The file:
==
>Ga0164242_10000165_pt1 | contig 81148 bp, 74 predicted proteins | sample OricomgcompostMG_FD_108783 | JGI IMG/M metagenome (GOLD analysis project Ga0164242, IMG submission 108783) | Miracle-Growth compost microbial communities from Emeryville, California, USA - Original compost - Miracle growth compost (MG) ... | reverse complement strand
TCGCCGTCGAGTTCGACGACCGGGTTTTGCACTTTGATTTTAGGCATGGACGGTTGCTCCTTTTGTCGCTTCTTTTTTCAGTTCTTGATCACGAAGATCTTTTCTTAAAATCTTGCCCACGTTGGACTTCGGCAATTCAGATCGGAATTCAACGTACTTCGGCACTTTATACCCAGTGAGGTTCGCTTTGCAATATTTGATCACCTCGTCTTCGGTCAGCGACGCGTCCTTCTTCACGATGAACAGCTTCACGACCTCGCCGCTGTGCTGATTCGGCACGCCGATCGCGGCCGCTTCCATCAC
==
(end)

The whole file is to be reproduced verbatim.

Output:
>Ga0164242_10000165_pt1 | contig 81148 bp, 74 predicted proteins | sample OricomgcompostMG_FD_108783 | JGI IMG/M metagenome (GOLD analysis project Ga0164242, IMG submission 108783) | Miracle-Growth compost microbial communities from Emeryville, California, USA - Original compost - Miracle growth compost (MG) ... | reverse complement strand
TCGCCGTCGAGTTCGACGACCGGGTTTTGCACTTTGATTTTAGGCATGGACGGTTGCTCCTTTTGTCGCTTCTTTTTTCAGTTCTTGATCACGAAGATCTTTTCTTAAAATCTTGCCCACGTTGGACTTCGGCAATTCAGATCGGAATTCAACGTACTTCGGCACTTTATACCCAGTGAGGTTCGCTTTGCAATATTTGATCACCTCGTCTTCGGTCAGCGACGCGTCCTTCTTCACGATGAACAGCTTCACGACCTCGCCGCTGTGCTGATTCGGCACGCCGATCGCGGCCGCTTCCATCAC